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President of South Dakota Farm Bureau Federation, Scott VanderWal.
Courtesy Photo
President of South Dakota Farm Bureau Federation, Scott VanderWal.

State Farm Bureau President meets with President Trump


F.Ganje - January 11, 2018

NASHVILLE, TN – The national convention of the American Farm Bureau Federation (AFBF) took on a decidedly political tone when President Donald Trump made an appearance – the first in 25 years of a seated president – at the event attended by growers from across the country.

South Dakota Farm Bureau Federation President (and AFBF vice president) Scott VanderWal, Volga, SD, who had a private audience with the President, said that while a lot of farm interests have felt overlooked or ignored in the first year of the Trump administration, Trump’s appearance at the convention showed his support.

“He made sure to really compliment our members,” shares VanderWal.  “The President shared that farmers and agriculture  hold our country together and is the foundation for everything we do and creates prosperity.  That was good to hear from him.”

President Trump’s references to regulatory changes, estate tax reform and patriotism got a huge positive response from AFBF members.   Still, several of his policy stances - from threatened withdrawal from the North American Free Trade Agreement, to immigration restrictions that could choke the flow of migrants needed to harvest U.S. crops, to cutting crop-insurance payments popular in agriculture - run contrary to the positions represented by Farm Bureau, the biggest U.S. farmer organization.

“He talked about trade a little bit but not a lot,” shared VanderWal. “It’s one of the concerns that people in ag country have had as far as renegotiating the North American Free Trade Agreement (NAFTA).

“But he did assure us that they understand that agriculture has been a beneficiary of the trade agreements in place and he said that agriculture will come out better. So, we’re going to trust him.”

Among South Dakota resolutions brought to the national floor is a call to reform the Wetland Conservation Provisions (also known as Swampbuster) in the upcoming Farm Bill. VanderWal says the provision continues to be a problem in some areas of the state and region.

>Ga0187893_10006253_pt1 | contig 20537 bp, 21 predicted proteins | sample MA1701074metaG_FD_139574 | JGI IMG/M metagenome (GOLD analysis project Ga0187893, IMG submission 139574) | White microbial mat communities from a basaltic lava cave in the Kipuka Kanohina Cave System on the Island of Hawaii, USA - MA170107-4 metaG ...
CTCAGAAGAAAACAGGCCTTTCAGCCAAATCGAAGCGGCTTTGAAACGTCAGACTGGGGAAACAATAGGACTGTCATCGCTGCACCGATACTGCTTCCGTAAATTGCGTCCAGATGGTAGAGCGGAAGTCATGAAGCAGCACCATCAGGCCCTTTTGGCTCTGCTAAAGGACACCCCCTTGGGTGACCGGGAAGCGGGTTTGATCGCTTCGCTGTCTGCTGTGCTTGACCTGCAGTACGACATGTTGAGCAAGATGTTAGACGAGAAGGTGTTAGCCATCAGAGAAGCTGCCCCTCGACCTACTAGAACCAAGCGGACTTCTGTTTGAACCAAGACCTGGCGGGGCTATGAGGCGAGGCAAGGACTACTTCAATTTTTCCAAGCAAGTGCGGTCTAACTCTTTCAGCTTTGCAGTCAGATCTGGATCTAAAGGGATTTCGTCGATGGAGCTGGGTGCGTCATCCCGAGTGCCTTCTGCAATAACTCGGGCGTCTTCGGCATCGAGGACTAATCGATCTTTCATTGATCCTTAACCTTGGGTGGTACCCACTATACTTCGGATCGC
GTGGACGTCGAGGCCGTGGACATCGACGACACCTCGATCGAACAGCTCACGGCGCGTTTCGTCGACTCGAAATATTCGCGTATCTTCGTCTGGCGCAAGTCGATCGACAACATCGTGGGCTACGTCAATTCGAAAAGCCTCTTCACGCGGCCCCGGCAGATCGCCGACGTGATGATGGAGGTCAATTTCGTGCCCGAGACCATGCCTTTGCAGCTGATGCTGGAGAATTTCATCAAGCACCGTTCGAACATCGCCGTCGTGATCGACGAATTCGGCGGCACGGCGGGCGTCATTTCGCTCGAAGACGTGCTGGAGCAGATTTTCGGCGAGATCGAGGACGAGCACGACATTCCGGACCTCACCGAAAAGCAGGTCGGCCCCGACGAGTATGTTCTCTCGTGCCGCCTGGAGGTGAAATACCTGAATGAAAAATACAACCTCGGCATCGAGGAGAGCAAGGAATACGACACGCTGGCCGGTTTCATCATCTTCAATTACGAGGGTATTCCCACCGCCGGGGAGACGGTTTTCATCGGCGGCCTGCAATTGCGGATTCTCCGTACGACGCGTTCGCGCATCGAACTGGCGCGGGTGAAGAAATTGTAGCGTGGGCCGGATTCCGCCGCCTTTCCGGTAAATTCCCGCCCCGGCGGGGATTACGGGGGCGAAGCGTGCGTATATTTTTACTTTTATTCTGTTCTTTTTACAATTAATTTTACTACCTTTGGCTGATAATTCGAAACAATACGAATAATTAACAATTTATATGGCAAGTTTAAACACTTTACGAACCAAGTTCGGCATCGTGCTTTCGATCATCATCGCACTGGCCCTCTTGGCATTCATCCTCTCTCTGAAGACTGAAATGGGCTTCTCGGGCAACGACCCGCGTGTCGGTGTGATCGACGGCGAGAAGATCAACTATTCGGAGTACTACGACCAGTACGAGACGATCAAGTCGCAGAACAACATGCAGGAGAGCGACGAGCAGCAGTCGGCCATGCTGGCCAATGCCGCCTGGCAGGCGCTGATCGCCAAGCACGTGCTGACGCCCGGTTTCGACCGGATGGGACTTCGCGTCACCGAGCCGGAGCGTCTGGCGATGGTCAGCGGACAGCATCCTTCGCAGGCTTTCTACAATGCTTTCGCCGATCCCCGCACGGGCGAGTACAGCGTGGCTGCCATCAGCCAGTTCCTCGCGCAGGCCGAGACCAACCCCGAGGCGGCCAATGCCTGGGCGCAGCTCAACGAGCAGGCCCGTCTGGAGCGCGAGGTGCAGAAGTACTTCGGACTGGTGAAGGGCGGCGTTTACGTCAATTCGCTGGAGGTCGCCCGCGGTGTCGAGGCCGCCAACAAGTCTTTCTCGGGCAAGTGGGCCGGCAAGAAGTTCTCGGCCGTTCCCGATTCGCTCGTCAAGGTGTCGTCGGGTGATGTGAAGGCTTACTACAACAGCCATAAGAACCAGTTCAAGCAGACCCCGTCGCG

“It has to do with the way the Swampbuster program is currently enforced,” he observes.  “In parts of South Dakota and North Dakota, growers are not getting timely and accurate wetlands determinations.  That is creating issues with production agriculture.  We need to get that fixed.”

While other parts of the U.S. economy are going strong, farmer finances have struggled since the end of a commodities boom in 2013. Profits in 2017 are estimated at less than half the record levels of four years earlier.

VanderWal, who comes from a South Dakota county that gave Trump 53 percent of its vote,  says, “The president would get more done if Congress were more aligned with him.”  He added, “The Farm Bill is coming up and that’s a big thing for agriculture because it provides certainty and stability moving forward.  We’re hoping for a quick completion because as we get into the election year, it becomes harder to get things passed – especially anything controversial.”

AFBF members also witnessed the signing of executive orders that clear a path for getting more broadband coverage to rural America. The president closed his speech to convention goers  by signing two orders supporting cell towers in rural America and streamlining their construction on federal land.

The executive orders are two of the 100 recommendations in the Agriculture and Rural Prosperity Task Force Report delivered to the president by USDA Secretary Sonny Perdue.  The report is the result of what the task force has done since Secretary Perdue became part of the Trump Cabinet.



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